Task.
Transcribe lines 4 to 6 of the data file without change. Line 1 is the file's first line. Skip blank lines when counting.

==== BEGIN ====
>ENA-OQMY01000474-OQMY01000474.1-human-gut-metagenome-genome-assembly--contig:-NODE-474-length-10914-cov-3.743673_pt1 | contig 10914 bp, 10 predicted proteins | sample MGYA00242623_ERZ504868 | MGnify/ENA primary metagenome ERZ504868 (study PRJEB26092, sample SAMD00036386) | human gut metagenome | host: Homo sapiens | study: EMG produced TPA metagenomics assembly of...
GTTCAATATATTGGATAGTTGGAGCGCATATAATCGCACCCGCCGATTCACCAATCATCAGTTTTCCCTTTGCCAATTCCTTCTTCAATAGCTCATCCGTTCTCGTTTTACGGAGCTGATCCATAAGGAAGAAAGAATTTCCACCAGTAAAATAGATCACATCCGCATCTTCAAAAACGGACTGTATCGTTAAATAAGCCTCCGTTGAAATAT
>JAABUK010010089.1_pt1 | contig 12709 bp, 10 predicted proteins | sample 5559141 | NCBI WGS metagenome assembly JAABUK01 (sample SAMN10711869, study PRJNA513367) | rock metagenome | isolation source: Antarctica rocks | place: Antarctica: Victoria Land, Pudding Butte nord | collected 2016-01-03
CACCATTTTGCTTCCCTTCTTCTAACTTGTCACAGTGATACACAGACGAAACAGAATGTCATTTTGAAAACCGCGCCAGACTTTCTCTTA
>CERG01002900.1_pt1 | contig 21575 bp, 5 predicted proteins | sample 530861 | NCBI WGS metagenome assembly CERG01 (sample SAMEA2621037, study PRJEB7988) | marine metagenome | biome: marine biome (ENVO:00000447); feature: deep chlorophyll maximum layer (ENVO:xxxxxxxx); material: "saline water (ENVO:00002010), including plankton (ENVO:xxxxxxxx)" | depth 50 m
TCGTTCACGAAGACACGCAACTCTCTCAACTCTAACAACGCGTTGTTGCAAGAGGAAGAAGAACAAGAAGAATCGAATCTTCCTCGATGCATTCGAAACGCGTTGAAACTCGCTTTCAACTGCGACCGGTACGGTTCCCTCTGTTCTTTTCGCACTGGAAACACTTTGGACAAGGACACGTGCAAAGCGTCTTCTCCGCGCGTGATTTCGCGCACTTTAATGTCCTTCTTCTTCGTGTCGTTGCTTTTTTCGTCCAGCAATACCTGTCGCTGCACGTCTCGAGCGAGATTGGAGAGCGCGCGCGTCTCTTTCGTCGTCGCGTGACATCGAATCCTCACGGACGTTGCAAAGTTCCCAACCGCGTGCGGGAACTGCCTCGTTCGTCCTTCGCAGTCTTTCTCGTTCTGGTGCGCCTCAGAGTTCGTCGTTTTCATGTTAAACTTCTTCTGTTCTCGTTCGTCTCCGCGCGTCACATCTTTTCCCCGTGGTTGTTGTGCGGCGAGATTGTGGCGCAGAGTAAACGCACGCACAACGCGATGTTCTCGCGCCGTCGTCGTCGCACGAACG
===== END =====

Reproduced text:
CACCATTTTGCTTCCCTTCTTCTAACTTGTCACAGTGATACACAGACGAAACAGAATGTCATTTTGAAAACCGCGCCAGACTTTCTCTTA
>CERG01002900.1_pt1 | contig 21575 bp, 5 predicted proteins | sample 530861 | NCBI WGS metagenome assembly CERG01 (sample SAMEA2621037, study PRJEB7988) | marine metagenome | biome: marine biome (ENVO:00000447); feature: deep chlorophyll maximum layer (ENVO:xxxxxxxx); material: "saline water (ENVO:00002010), including plankton (ENVO:xxxxxxxx)" | depth 50 m
TCGTTCACGAAGACACGCAACTCTCTCAACTCTAACAACGCGTTGTTGCAAGAGGAAGAAGAACAAGAAGAATCGAATCTTCCTCGATGCATTCGAAACGCGTTGAAACTCGCTTTCAACTGCGACCGGTACGGTTCCCTCTGTTCTTTTCGCACTGGAAACACTTTGGACAAGGACACGTGCAAAGCGTCTTCTCCGCGCGTGATTTCGCGCACTTTAATGTCCTTCTTCTTCGTGTCGTTGCTTTTTTCGTCCAGCAATACCTGTCGCTGCACGTCTCGAGCGAGATTGGAGAGCGCGCGCGTCTCTTTCGTCGTCGCGTGACATCGAATCCTCACGGACGTTGCAAAGTTCCCAACCGCGTGCGGGAACTGCCTCGTTCGTCCTTCGCAGTCTTTCTCGTTCTGGTGCGCCTCAGAGTTCGTCGTTTTCATGTTAAACTTCTTCTGTTCTCGTTCGTCTCCGCGCGTCACATCTTTTCCCCGTGGTTGTTGTGCGGCGAGATTGTGGCGCAGAGTAAACGCACGCACAACGCGATGTTCTCGCGCCGTCGTCGTCGCACGAACG